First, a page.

Place:


Braemar  Aberdeenshire

 

In 1882-4, Frances Groome's Ordnance Gazetteer of Scotland described Braemar like this:

Braemar, a district, containing the village of Castleton, in the extreme SW of Aberdeenshire. It was anciently a parish, but has for centuries, though at what precise date is not known, been united to Crathie. It was originally called St Andrews; it afterwards got the name of Caenn-na-droehait, signifying ` Bridge-end; ' and about the end of the reign of Mary, when the parts of it around Castleton became the property of the Earl of Mar, it took the name of Braemar. ...


It adjoins its own county only on the E, and is surrounded, on the other sides, by Perth, Inverness, and Banff shires. Its boundaries with these counties are all watersheds of the Cairngorm Mountains, or central group of the Grampians. Its entire area is simply the alpine basin of the nascent Dee, cut into sections by the glens of that river's earliest affluents. It can be entered with wheeled carriages only by two roads-the one from the E up the Dee, the other from the S by the Spital of Glenshee; nor can it be entered even on foot with moderate ease by any other road except one from the W up Glen Tilt. The scenery of it is aggregately sublime-variously romantic, picturesque, and wild; and occurs to be noticed in our articles on the Cairngorms, the Dee, and the several chief glens and mountains. Old Braemar Castle is alleged to have been originally a hunting-seat of Malcolm Ceannmor; became a fortalice or feudal stronghold of the Earls of Mar; surmounted a rock on the E side of Cluny rivulet, adjacent to Castleton, from a drawbridge across the rivulet; took the name of Bridge-end, and gave that name to the district; and is now represented by only scanty remains. New Braemar Castle stands on a rising ground in Castleton haugh; was built, about the year 1720, by parties who had acquired the forfeited estates of the Earl of Mar; passed by purchase, about 1730, to Farquharson of Invercauld; and was leased to Government, about 1748, for the uses of a garrison. -The district ranked as a chapelry till 1879, when it was constituted a quoad sacra parish. It has, at Castleton, a post office, with money order, savings' bank, and telegraph departments, under Aberdeen, 2 hotels, called the Invercauld Arms and the Fife Arms, an Established church, a Free church, St Margaret's Episcopal church (1880), St Andrew's Roman Catholic church (1839; 400 sittings), and a public school. The Established church was built in 1870, at a cost of £2212; is a cruciform edifice, in the Early English style; has a tower and spire 112 feet high; and serves for a population of less than 400. The minister of it has a manse, and receives £60 a-year from the Royal Bounty, and £45 from local revenue. The public school, with accommodation for 100 children, had (1879) an average attendance of 57, and a grant of £46,7s. See the Rev. Jas. M. Crombie's Bræmar, its Topography and -Natural Histories (1861,2d ed. 1875).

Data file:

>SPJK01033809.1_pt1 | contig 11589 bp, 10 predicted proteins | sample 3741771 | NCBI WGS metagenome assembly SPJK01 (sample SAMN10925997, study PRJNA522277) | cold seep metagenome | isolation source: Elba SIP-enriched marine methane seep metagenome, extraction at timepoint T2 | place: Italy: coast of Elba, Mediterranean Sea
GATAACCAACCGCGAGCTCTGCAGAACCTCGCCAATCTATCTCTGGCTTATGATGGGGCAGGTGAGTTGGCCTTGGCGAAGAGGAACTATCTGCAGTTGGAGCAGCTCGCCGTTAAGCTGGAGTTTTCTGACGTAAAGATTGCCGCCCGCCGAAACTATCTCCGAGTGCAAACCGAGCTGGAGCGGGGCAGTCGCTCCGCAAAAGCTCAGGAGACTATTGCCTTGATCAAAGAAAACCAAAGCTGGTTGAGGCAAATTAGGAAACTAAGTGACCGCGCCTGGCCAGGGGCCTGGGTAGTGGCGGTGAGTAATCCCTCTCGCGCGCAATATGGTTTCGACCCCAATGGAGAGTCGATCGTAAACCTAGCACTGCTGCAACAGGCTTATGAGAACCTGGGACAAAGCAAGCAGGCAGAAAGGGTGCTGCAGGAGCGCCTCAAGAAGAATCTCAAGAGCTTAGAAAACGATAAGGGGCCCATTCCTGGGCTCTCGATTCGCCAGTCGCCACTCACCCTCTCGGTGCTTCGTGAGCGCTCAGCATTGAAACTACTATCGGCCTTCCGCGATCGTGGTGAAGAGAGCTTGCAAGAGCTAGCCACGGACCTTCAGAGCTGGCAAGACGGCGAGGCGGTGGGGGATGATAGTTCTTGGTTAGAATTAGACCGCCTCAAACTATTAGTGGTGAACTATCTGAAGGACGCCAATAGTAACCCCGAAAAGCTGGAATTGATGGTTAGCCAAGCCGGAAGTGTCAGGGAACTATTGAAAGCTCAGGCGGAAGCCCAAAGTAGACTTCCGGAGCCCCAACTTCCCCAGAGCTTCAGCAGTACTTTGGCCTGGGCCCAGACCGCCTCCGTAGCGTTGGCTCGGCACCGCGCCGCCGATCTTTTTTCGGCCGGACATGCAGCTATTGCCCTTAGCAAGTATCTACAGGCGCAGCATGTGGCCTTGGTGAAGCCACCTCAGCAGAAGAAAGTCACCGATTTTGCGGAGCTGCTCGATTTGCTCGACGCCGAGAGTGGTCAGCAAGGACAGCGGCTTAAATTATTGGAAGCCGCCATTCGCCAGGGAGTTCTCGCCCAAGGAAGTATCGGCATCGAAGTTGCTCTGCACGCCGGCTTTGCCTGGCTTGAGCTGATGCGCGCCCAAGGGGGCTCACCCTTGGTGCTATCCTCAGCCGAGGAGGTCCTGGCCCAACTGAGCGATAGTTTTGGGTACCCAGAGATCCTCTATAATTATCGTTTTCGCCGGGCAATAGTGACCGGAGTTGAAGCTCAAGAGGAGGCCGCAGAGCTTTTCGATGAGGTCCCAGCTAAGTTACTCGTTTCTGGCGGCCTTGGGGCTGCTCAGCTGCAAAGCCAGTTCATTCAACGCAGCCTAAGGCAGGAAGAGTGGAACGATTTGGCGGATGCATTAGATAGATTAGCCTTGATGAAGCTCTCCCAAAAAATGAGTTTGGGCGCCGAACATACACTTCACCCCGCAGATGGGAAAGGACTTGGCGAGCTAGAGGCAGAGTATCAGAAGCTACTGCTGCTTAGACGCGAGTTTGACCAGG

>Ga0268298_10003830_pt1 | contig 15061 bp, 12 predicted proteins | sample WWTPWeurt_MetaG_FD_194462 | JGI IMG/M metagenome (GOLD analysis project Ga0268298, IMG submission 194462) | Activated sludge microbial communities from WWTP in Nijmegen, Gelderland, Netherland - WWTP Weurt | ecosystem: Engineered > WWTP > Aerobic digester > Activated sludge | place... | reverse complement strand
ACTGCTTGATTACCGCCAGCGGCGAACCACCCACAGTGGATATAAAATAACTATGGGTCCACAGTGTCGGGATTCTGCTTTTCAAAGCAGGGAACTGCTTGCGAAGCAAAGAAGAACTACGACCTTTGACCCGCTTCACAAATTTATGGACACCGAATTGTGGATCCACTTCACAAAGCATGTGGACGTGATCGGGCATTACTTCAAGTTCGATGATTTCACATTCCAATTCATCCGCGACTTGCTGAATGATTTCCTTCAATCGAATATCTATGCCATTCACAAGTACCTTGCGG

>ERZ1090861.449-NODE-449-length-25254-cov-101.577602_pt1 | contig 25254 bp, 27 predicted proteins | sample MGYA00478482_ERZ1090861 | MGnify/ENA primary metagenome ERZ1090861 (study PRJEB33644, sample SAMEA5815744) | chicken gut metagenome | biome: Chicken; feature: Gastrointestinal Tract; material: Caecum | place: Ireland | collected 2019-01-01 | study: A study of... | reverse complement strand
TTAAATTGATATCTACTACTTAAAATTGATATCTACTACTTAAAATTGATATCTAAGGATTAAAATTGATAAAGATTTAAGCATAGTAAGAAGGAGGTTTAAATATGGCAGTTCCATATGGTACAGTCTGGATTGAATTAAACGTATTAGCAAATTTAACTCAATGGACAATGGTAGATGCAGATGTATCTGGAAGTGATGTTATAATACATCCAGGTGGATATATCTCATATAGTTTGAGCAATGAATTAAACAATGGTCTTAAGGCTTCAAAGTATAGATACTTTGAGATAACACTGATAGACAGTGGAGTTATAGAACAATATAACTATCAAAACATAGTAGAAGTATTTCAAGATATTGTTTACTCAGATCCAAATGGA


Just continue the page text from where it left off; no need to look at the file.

Braemar through time

Braemar is now part of Aberdeenshire district. Click here for graphs and data of how Aberdeenshire has changed over two centuries. For statistics about Braemar itself, go to Units and Statistics.

How to reference this page:

GB Historical GIS / University of Portsmouth, History of Braemar in Aberdeenshire | Map and description, A Vision of Britain through Time.

URL: http://www.visionofbritain.org.uk/place/20197

Date accessed: 26th July 2021


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